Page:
However, the aftermath of the war pretty much crippled football development in Vietnam. The team only rejoined international competitions in 1991, when it participated in the 16th SEA Games held in the Philippines.
Footballer Văn Quyến (center), who scored the game-winning goal against South Korea in a historic 2004 victory
Image credit: thethao247
Between then and 2006, Vietnam regularly participated in several regional tournaments. Barring a few bright moments such as a surprising win against South Korea in the 2004 AFC Asian Cup qualification, the team was met with little success.
It wasn’t until 2007 that Vietnam’s football scene began to show promise.
The first golden era & recession (2007-2017)
Vietnam team winning the AFF 2008 Championship
Image credit: VTV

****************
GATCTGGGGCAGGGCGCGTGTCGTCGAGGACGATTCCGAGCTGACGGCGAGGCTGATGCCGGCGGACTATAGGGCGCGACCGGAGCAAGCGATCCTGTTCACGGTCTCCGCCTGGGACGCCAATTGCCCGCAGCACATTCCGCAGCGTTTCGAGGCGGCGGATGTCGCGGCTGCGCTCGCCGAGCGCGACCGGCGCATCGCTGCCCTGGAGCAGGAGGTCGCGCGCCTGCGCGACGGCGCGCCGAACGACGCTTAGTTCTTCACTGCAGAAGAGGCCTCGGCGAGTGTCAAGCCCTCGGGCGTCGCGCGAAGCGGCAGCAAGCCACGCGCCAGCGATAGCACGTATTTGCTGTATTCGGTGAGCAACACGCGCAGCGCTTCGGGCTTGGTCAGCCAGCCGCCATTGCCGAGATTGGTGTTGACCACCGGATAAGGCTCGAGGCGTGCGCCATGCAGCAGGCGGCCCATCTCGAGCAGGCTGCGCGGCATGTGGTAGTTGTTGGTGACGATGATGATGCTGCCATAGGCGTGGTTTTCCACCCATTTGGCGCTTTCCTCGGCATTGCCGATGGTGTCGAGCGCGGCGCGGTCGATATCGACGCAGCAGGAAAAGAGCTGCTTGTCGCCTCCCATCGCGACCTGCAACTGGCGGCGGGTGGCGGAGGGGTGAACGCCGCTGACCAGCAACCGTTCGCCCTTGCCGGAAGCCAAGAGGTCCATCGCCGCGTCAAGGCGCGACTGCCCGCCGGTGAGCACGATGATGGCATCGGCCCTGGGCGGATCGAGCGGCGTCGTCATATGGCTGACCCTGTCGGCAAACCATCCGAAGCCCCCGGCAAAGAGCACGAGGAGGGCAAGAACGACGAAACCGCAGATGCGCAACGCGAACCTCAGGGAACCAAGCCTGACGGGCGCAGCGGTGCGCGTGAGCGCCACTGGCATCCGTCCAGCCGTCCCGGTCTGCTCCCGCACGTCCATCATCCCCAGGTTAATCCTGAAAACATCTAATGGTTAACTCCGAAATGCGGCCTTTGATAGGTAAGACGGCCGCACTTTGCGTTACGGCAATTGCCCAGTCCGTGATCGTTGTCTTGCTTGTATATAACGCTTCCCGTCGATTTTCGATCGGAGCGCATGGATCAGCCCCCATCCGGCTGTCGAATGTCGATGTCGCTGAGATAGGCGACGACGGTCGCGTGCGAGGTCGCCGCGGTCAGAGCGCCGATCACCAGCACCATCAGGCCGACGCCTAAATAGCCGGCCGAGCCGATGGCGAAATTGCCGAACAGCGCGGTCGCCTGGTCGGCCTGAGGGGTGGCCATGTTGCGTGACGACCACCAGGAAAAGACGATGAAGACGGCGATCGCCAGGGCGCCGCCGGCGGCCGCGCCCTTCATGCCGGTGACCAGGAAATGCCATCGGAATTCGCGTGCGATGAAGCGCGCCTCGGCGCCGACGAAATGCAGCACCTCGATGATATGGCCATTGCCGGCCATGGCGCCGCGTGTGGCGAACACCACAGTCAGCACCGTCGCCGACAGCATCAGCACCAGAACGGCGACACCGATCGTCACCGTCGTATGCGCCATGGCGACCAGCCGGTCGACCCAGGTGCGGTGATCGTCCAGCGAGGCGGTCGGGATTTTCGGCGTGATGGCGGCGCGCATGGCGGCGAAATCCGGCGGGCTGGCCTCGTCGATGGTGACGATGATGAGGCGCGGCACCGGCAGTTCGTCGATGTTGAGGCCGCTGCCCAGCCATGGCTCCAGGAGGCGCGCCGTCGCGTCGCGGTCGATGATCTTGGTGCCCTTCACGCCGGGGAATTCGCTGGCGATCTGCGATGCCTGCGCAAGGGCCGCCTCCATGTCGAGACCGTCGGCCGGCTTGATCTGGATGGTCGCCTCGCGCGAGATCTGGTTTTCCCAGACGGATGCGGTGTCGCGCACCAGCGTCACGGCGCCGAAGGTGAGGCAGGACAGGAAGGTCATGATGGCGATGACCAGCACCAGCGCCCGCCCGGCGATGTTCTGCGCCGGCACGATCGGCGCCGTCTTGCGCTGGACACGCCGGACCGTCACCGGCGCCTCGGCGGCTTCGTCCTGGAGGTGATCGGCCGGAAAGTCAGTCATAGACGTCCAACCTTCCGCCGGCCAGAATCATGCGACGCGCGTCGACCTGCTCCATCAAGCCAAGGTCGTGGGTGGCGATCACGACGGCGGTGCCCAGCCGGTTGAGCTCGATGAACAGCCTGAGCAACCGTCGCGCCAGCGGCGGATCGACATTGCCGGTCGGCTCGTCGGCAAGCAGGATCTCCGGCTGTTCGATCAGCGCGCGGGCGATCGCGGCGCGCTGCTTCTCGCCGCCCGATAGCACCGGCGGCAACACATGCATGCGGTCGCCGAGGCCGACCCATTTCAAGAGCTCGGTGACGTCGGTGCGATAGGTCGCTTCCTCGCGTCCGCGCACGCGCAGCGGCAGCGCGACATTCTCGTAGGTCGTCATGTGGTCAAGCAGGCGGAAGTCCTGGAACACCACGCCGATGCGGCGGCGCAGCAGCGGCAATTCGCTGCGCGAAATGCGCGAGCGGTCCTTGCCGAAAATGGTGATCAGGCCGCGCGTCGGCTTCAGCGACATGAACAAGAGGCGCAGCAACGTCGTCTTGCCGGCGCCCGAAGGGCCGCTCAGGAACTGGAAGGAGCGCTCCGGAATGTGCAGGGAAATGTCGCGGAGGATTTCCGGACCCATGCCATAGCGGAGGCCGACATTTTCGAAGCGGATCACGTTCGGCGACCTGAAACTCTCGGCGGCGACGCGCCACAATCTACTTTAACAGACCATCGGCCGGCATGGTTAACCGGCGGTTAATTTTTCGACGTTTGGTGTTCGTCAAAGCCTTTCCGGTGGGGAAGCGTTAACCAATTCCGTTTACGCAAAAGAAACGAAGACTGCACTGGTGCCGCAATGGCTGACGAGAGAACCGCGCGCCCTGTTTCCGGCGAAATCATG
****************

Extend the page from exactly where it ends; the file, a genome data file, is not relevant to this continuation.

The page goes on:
In 2007, Vietnam hosted the AFC Asian Cup 2007 and became the only Southeast Asian team to advance to the quarterfinals. Though the team then lost to eventual champion Iraq, its impressive run was considered a success.
The following year, Vietnam won the AFF Championship title after defeating Malaysia, Laos, Singapore, and Thailand. It was a moment that went down in history as the first time the Vietnam football team won an international title.
Alas, it’d take us another decade to repeat this achievement. Following the glorious victory, the team entered into a receding phase, suffering multiple disappointing runs in the 2010 & 2014 World Cup qualifiers, as well as the 2011 & 2015 Asian Cup qualifiers.
Coach Nguyễn Hữu Thắng (in white) had to resign after Vietnam failed to move past the group stage in Sea Games 2017